Toto, We’re Back In Kansas, But We’re Still In Trouble

Last but not least, even if the case were being heard in the Courts governed by the Second Circuit, the outcome of fair use is hardly the slam dunk that SAI thinks it is.

First, the opinion in the Google Books case itself admits that the case “tests the boundaries of fair use.” 9 Next, recall the Court’s ruling depended upon the finding that Google Books was not “providing the public with a substantial substitute for matter protected by the Plaintiffs’ copyright interests in the original works or derivatives of them.” 10

That is not the case here. Clearly the intent of the SAI program is to act as a market substitute for the works they have ingested in the training process. Since the SAI program cannot really “create” anything, it can only make use of what has been ingested into the database, it is the ingestion point which becomes infringing. If you’ve already got the entire Getty Images database for free in your SAI program, why go and get a license from Getty Images?

Or consider this, if the ingestion of millions of copyrighted images from Getty Images into the SAI program is indeed fair use, what is to prevent other image manipulation programs, say PhotoShop from offering the Getty Images database as well?

Next up is the failure to recognize that the Second Circuit made a significant retreat from its ruling in the Google Books case when it issued its opinion in Fox News Network, LLC v. TVEyes, Inc. 11

“TVEyes has two basic modes. A ‘search’ function allows the subscriber to find video segments that contain certain buzzwords. The ‘watch’ function allows that same subscriber to view that same segment for up to 10 minutes of video, unaltered from its first performance by Fox News.” 12

Fair use, right? Nope.

“‘This [3rd] factor clearly favors Fox because TVEyes makes available virtually the entirety of the Fox programming that TVEyes users want to see and hear. While ‘courts have rejected any categorical rule that a copying of the entirety cannot be a fair use,’ ‘a finding of fair use is [less] likely … when the copying is extensive, or encompasses the most important parts of the original.’ (citation omitted) In this respect, the TVEyes Watch function is radically dissimilar to the service at issue in Google Books.” 13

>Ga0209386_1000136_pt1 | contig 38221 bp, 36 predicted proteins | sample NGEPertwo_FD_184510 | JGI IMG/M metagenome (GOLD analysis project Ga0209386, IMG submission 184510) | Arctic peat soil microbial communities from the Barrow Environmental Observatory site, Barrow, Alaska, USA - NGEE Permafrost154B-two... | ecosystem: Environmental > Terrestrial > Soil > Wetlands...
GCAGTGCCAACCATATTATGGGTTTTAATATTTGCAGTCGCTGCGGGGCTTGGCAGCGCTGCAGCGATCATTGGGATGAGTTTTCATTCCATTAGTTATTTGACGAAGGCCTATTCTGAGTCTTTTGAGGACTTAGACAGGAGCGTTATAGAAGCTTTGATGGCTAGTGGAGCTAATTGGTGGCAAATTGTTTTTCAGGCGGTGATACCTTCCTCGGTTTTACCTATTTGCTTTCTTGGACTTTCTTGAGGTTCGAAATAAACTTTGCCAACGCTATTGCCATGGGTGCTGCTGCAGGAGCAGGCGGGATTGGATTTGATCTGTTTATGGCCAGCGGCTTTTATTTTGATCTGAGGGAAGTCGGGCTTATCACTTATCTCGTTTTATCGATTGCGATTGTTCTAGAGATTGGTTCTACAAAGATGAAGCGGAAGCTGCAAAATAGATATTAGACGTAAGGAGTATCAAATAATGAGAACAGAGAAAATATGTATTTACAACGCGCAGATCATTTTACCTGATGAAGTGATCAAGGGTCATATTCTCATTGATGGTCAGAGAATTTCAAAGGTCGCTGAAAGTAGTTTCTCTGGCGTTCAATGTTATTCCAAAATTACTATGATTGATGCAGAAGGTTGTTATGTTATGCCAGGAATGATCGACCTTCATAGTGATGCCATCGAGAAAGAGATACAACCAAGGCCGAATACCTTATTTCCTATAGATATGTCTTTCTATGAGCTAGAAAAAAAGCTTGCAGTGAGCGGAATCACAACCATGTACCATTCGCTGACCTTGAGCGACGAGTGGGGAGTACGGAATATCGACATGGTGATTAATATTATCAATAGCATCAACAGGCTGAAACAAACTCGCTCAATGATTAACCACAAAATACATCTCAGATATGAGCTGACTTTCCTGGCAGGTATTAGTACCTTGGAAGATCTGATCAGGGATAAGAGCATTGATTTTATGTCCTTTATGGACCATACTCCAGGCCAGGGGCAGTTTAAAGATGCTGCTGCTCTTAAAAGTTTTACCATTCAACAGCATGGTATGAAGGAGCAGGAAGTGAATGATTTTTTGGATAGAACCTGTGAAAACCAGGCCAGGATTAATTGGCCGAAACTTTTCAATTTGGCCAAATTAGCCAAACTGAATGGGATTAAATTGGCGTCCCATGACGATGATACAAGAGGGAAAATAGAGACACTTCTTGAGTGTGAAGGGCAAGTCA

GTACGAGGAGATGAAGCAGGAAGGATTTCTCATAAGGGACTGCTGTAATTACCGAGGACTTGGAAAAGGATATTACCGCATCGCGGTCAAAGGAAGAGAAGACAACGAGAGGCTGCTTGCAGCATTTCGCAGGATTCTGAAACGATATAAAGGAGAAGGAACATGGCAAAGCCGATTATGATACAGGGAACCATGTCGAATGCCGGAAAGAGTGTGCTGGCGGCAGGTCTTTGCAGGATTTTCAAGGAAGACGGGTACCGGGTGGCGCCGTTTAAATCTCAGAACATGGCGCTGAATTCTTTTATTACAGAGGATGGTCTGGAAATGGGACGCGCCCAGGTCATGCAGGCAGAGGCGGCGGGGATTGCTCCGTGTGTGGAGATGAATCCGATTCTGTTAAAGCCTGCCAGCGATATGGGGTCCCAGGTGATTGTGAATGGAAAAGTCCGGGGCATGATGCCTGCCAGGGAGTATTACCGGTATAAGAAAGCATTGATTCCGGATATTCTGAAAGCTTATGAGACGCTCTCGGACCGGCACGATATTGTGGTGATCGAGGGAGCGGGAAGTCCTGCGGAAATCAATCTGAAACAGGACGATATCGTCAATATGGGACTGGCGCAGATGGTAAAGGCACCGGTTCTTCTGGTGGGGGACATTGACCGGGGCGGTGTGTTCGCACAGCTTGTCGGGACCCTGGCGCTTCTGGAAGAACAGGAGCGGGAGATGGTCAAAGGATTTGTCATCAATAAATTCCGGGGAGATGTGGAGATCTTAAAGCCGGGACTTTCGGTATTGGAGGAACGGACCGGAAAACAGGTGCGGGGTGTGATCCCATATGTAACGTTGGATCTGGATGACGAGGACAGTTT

And this:

“Since the ability to re-distribute Fox’s content in the manner that TVEyes does is clearly of value to TVEyes, it (or a similar service) should be willing to pay Fox for the right to offer the content.

By providing Fox’s content to TVEyes clients without payment to Fox, TVEyes is in effect depriving Fox of licensing revenues from TVEyes or from similar entities. And Fox itself might wish to exploit the market for such a service rather than license it to others. TVEyes has thus ‘usurp[ed] a market that properly belongs to the copyright-holder.’ (citation omitted) It is of no moment that TVEyes allegedly approached Fox for a license but was rebuffed: the failure to strike a deal satisfactory to both parties does not give TVEyes the right to copy Fox’s copyrighted material without payment.” 14

According to the Getty Images complaint, SAI has copied more than 12 million images in the Getty images database, 15 which has copyright registration TXu002346096. 16 In addition, for the purposes of trial, 7,216 individual images will be at issue. 17 It is easy to see how the inclusion of the entire Getty Images database into the training of the program will negatively affect the ability of Getty Images to license these images. Indeed, the complaint shows instances of SAI output with the Getty Images watermark still attached to them. 18

The issue is not what the output might look like, even though SAI and its apologists try very hard to make this the crux of the case. The issue is that an entire database was copied, and made available to the public without compensation to the copyright owner, just like the TV Eyes case.